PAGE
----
The map so far:

Welcome to the London Law Map!

Many people think they are familiar with legal London - the Royal Courts of Justice, the Inns of Court, the Old Bailey etc. But the streets of London are also home to a huge amount of case law. Here is just a selection:

Thursday, 1 October 2015 - now accepting guest posts!

I'm out of London for the next 9 months, studying for an LLM at Harvard Law School.  If you have an idea for a guest post while I'm away, why not get in touch? 

My email is amywoolfson [at]

Sunday, 15 February 2015

Chadwick v British Transport Commission [1967] 2 All ER 945

What's the case about?
On a foggy evening in December 1957 a steam train crashed into a stationary electric train just north of Lewisham.  The steam train was thrown to the left and damaged the pillar of an overhead railway bridge, causing it to collapse.  Both trains were packed (it was estimated that they were carrying over 2000 passengers between them) and 89 people died.  This photo, from a parliamentary report into the crash, shows the extent of the carnage.

A huge rescue effort commenced and a number of local people joined in, including Mr Chadwick, who lived in a street backing on to the railway line.  Mr Chadwick spent the night pulling the injured and the dead from the wreckage.  He was a small man and at one point he crawled into a damaged carriage to give an injured passenger an injection as the doctor was too large to crawl in himself.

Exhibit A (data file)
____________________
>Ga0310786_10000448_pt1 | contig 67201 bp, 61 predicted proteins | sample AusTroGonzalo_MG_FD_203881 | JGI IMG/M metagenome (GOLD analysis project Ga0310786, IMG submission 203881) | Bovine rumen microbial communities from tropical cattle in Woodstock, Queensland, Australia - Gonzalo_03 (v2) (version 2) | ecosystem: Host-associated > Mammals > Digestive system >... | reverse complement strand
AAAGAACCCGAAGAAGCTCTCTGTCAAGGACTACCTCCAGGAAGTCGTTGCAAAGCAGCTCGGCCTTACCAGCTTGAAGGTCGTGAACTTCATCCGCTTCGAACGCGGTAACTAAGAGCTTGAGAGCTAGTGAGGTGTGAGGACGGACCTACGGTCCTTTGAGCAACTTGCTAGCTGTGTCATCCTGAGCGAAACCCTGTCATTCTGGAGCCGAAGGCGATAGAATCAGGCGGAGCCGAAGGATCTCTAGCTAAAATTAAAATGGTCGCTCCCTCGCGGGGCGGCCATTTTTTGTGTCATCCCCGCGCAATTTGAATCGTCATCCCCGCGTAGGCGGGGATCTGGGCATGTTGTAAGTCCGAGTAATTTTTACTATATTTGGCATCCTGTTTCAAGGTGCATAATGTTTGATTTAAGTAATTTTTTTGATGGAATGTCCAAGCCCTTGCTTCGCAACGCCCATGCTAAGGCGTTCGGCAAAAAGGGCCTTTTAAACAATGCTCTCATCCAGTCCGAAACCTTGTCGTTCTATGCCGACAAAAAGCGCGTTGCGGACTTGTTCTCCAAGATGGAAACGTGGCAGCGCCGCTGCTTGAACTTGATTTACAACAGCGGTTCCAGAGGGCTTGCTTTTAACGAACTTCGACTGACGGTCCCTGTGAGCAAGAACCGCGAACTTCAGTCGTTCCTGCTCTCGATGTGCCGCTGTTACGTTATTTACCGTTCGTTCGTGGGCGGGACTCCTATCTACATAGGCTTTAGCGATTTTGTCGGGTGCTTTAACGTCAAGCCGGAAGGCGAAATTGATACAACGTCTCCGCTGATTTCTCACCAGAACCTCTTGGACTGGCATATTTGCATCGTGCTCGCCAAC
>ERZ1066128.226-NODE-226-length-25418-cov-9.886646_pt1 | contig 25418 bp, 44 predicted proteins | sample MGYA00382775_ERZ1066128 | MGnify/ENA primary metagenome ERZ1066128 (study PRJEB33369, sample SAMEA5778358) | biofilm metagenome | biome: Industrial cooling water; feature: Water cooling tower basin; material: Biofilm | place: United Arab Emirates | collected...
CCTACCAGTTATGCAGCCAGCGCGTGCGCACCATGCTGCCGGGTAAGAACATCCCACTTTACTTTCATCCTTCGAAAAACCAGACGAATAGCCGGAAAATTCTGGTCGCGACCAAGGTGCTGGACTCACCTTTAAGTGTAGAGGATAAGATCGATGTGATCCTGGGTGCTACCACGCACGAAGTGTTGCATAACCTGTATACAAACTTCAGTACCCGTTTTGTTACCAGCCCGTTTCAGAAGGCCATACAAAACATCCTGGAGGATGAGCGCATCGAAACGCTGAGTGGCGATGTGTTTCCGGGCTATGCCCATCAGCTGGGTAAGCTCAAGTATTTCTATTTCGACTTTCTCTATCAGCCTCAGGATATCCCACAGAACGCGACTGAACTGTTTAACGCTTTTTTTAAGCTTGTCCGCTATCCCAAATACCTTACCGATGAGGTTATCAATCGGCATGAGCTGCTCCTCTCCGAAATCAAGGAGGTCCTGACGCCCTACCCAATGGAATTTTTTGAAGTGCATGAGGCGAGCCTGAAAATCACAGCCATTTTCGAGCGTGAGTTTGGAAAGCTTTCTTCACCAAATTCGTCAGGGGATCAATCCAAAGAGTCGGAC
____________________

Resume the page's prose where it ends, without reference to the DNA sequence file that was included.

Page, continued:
After the accident Mr Chadwick's mental health deteriorated.  He lost weight and was unable to sleep.   A psychiatrist diagnosed him as having suffered a "catastrophic neurosis"He died in 1962, of reasons unconnected to the crash.  Mrs Chadwick brought a claim against the train operator on behalf of her late husband.  The train operator accepted that their negligence had caused the crash but denied that they had owed a duty of care to a voluntary rescuer such as Mr Chadwick.  

Where is it on the map? 
At point b.
Who won?

Mrs Chadwick won.  The High Court held that the train operator had owed Mr Chadwick a duty of care even though he had been a voluntary rescuer, and had not suffered any physical injury. 

What's the principle of law?
The case is authority for a number of principles of law:
  • A defendant may be liable for injury caused to a person even when the person has put themselves in harm's way, where it was  reasonably foreseeable that they might try to help a rescue effort.
  • A defendant may be liable for psychiatric damage caused to a person, even when he or she is not also physically hurt.